Scontrino’s personal tragedy perhaps his biggest trial
Published 12:00 am Monday, April 4, 2005
LAPLACE – While Joey Scontrino is well-known in St. John Parish for his tremendous success with Landcraft Homes, those who know him up close understand the personal tragedy he has endured.
Scontrino makes it clear that the marriage he had, and the death of his wife Tammy in 2001, have had a lifelong effect on much of who he is today.
After marrying his childhood sweetheart at the age of 19, Scontrino had a marriage that most people only dream of having.
“She was one of those women who was just my best friend. Having her as my wife was like winning the lottery twice,” he said.
The couple had two children, and through Scontrino’s business life, he attributes much of his success to the support his wife Tammy provided.
“I know it’s cliché, but they say there is a strong person behind every successful man, and she was definitely that for me,” he said.
Tammy died four years ago at the young age of 40 after battling breast cancer for five years. Scontrino tells several stories of the support his wife provided at several crucial points of his business life.
“I remember when I quit the Marathon job on the first day and came home to her. A lot of wives might have gotten mad and worried about what we would do to survive. Instead she just got an eight-pack of the old Miller Pony’s out of the refrigerator, and we just talked, drank and laughed together,” he said.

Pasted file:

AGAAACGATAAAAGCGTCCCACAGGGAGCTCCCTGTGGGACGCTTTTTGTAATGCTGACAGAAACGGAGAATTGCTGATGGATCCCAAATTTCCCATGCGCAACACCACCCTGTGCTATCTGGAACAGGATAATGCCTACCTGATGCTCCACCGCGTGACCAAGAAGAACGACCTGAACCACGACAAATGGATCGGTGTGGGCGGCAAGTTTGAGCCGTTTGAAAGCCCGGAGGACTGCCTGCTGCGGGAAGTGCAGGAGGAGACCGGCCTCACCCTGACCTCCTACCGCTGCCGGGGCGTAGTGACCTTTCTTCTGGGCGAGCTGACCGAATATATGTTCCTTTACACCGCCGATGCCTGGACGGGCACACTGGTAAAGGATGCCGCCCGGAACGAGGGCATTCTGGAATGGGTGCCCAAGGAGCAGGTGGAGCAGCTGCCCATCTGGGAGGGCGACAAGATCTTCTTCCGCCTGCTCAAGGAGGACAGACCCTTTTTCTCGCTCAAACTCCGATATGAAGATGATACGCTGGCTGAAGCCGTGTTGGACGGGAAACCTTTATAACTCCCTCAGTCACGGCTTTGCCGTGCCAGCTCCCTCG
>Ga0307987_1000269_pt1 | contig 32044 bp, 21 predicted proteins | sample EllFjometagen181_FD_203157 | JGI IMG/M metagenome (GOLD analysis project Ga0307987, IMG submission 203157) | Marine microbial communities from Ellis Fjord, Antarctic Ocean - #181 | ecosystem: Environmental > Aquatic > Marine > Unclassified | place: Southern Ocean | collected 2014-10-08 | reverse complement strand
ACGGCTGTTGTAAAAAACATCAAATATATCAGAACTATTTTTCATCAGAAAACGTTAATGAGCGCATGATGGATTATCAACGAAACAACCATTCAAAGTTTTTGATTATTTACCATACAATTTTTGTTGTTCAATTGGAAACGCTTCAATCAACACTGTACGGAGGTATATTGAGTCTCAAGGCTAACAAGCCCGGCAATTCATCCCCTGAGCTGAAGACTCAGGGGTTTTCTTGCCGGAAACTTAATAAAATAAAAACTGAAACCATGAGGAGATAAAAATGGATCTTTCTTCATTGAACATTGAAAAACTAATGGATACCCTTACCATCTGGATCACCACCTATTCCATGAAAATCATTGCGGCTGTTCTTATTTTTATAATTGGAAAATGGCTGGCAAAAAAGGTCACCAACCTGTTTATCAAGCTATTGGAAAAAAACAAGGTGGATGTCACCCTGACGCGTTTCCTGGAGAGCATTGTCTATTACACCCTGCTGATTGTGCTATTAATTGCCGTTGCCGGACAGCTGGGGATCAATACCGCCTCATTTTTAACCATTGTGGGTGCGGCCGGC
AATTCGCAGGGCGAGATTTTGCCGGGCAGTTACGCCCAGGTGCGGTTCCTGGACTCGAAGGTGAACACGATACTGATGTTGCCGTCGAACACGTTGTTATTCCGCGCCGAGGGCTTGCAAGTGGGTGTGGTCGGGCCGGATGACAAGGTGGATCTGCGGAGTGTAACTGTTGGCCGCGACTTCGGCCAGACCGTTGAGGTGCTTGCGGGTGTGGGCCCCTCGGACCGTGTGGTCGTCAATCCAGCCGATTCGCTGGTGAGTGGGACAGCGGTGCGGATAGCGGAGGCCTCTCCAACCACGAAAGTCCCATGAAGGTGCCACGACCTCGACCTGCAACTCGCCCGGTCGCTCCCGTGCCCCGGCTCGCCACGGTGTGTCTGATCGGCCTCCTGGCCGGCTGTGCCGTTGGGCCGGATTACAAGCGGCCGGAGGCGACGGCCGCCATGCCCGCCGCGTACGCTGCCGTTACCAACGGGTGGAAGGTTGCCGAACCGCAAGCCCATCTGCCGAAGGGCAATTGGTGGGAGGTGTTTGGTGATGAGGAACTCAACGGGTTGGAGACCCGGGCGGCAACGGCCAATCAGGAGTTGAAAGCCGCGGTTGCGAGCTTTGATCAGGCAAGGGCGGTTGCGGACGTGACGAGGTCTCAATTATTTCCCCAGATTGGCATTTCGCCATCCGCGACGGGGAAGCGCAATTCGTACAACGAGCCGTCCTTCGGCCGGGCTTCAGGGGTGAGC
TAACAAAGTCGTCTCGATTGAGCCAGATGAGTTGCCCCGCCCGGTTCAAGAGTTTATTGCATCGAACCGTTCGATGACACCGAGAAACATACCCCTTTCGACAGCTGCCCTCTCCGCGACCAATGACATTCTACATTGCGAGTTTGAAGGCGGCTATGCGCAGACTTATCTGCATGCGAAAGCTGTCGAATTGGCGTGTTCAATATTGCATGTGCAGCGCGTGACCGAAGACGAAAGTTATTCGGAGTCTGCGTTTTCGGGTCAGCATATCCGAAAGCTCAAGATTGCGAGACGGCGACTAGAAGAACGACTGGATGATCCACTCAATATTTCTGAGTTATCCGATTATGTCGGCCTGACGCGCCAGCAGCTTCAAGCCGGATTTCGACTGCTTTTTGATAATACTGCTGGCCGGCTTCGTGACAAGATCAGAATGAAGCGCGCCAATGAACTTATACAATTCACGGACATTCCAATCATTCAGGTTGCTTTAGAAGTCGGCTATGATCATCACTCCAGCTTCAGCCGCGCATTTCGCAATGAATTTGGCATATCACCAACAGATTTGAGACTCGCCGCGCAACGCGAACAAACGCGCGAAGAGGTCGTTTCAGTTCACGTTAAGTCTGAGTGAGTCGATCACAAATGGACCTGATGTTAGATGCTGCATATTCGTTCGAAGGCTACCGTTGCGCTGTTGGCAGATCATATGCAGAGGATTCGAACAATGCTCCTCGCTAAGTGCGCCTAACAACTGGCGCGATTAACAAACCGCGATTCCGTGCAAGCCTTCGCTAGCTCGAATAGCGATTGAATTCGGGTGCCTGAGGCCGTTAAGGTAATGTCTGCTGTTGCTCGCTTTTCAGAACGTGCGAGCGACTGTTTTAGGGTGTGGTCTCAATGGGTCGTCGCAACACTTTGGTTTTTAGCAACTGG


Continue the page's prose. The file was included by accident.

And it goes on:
When he was at another crossroads in life, following the loss of his job from the RTC shutting down Landmark Land, it was his wife who fully supported his idea of starting his own business.
“It would have been easy to be safe with what money we had. But I remember us just sitting together one night, and talking about whether I should start our own homebuilding business. She was always giving me the confidence to do things. She was all that I wasn’t,” he recalled.
After she died, Scontrino said it affected him in another positive way in his relationship with his two children, a son age 20, and a daughter who is now 21.
“I understand that life is this big,” he said, holding up his hand with fingers only an inch apart. “I look at my kids and try to spend more time with them, and be much closer. Even though they are both attending college in New Orleans, we have dinner together at least once a week.”
Two years after the death of his wife, Scontrino said he finally began dating.
“I started dating one woman and have been with her ever since,” he said. “But I don’t know if I ever will be able to marry again. Tammy was one of those people with such a big heartŠ.that was what attracted me to her. And the death of your wife is something you just never completely get over.”